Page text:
Killian Murphy must be pretty confident in his Irish stew. Otherwise, he wouldn’t have dared to schedule a media day at his new pub in the trendy Jakarta district of Kemang on Tuesday—the very same day that US President Barack Obama was arriving in town on his highly-anticipated ‘homecoming’state visit.
But the stew passed muster among the journalists who tried it, as did the other pub grub and cold pints. While Murphy’s Irish Pub may just be the newest star on Jakarta’s international cuisine menu, its grand opening this week also serves as a reminder of what Indonesia is really about, even with Obama returning to the city where he spent four years as a child.
The country is very much misunderstood, and as such, feared. Largely propagated through the foreign media, Indonesia is often perceived as a dangerous place with natural disasters and radical Islamism. It doesn’t help that the foreign press frequently—and erroneously—call Indonesia ‘the world’s largest Muslim nation.’
Indonesia is not a Muslim nation. It’s a secular nation with approximately 190 million Muslims. That helps explain why Jakarta is one of the most exotic cities in Asia and businessmen like Murphy can open an ale house smack in the middle of it, and women are free to walk its streets in mini-skirts. The country is a G-20 member, has a booming economy and is the flavor of the month for foreign investors.
Still, Indonesia gets less than 7 million tourists a year, compared to 26 million in neighboring Malaysia. There were great fears, therefore, that Obama was going to further advance the myth of Indonesia as a Southeast Asian version of Saudi Arabia in terms of radical Islam, religious intolerance and hard-line policies toward alcohol and women.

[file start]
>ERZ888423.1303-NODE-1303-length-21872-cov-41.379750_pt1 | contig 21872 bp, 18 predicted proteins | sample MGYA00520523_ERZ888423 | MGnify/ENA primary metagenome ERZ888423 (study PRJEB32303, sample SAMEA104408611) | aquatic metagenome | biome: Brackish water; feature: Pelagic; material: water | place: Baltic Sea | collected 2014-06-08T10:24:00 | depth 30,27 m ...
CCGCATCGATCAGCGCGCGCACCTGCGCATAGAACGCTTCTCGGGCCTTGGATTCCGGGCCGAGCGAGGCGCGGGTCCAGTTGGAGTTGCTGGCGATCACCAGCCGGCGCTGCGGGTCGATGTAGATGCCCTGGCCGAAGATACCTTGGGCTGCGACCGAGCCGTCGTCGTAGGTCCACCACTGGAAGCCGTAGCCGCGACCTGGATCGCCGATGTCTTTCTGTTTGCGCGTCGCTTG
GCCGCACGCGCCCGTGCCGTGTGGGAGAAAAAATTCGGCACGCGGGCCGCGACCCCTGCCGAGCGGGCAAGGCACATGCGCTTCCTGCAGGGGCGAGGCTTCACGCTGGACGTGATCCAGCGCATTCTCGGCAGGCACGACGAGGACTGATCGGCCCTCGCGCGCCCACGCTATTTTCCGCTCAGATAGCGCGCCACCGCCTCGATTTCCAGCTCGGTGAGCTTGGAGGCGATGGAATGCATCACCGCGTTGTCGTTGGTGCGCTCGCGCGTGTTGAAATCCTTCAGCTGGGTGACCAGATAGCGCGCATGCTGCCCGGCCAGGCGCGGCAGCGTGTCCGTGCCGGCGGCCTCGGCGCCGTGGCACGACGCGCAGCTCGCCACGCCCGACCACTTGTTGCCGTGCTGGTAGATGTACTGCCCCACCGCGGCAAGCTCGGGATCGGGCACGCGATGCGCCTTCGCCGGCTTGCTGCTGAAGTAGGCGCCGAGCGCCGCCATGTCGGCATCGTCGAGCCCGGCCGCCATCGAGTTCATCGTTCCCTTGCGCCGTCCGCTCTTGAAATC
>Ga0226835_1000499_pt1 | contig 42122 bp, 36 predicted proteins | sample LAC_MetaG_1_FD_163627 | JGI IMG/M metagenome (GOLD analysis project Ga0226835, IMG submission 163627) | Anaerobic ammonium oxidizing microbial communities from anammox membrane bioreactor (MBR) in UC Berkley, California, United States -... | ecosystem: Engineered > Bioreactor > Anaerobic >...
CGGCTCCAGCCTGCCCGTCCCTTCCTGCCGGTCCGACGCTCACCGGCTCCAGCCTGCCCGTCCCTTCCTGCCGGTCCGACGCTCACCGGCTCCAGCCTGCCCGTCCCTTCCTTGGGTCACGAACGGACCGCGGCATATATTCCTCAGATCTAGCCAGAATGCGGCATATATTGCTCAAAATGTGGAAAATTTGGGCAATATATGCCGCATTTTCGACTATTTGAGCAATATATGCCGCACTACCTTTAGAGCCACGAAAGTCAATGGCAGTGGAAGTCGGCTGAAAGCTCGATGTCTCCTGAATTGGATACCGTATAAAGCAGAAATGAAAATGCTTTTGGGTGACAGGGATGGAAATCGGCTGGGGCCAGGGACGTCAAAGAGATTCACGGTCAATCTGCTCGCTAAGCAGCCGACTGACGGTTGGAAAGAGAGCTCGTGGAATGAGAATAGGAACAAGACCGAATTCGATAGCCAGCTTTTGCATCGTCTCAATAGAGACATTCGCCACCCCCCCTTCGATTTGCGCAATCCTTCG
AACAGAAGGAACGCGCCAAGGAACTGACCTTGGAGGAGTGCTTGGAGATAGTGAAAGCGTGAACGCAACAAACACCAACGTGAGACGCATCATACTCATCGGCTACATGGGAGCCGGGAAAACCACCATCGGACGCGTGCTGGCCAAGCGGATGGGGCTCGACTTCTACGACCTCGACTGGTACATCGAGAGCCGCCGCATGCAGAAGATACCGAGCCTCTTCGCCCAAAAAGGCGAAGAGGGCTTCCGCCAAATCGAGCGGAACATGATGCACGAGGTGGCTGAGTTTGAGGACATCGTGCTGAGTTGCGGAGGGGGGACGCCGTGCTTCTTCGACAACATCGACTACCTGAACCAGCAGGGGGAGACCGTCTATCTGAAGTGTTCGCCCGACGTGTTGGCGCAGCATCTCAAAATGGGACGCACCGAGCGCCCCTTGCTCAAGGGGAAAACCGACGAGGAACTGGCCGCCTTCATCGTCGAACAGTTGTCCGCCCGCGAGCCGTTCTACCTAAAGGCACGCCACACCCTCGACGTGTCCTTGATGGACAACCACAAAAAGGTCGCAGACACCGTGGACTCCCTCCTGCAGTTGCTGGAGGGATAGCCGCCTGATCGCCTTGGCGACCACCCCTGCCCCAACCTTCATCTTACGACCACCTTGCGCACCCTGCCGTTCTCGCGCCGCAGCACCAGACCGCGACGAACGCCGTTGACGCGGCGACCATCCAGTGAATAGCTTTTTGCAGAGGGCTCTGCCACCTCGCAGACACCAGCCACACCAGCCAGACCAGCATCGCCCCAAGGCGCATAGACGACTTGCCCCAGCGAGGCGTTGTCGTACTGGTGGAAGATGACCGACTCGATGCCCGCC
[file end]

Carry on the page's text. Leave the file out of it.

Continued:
As he did in Cairo last year, Obama on Wednesday delivered a major speech at the University of Indonesia that was broadcast live globally. It was anticipated that this speech would be a repeat of Cairo, with Obama reaching out to the Muslim world. Thankfully, it wasn’t.
That’s because Indonesia is not part of the Muslim world, and it’s far more advanced in democracy, economy and women’s rights than it. Obama ran the risk of labeling Indonesia as something it’s not before a live global audience.
Instead, he did the best possible thing: he promoted Indonesia as a great place to visit, in which to invest and to learn more about. He noted the country’s secular tradition and religious tolerance, rightly comparing it to the United States.
‘Because Indonesia is made up of thousands of islands, hundreds of languages and people from scores of regions and ethnic groups, my times here helped me appreciate the humanity of all people,’ Obama said.
The US president did more for Indonesia’s global image than the country’s hapless Ministry of Tourism or any Indonesian diplomat could ever do. Indonesia was in desperate need of some good publicity, and the former Jakarta schoolboy known here as ‘Barry’ delivered.
While he did speak of the frayed relations between the US and Muslim nations, and gave a rallying cry against Al Qaeda and violent extremism, the majority of Obama’s address was about Indonesia’s growing role in the world.
Now, if that can only translate into more tourists clad in flowery shirts, Obama will have truly repaid Indonesia the favor for his childhood adventures.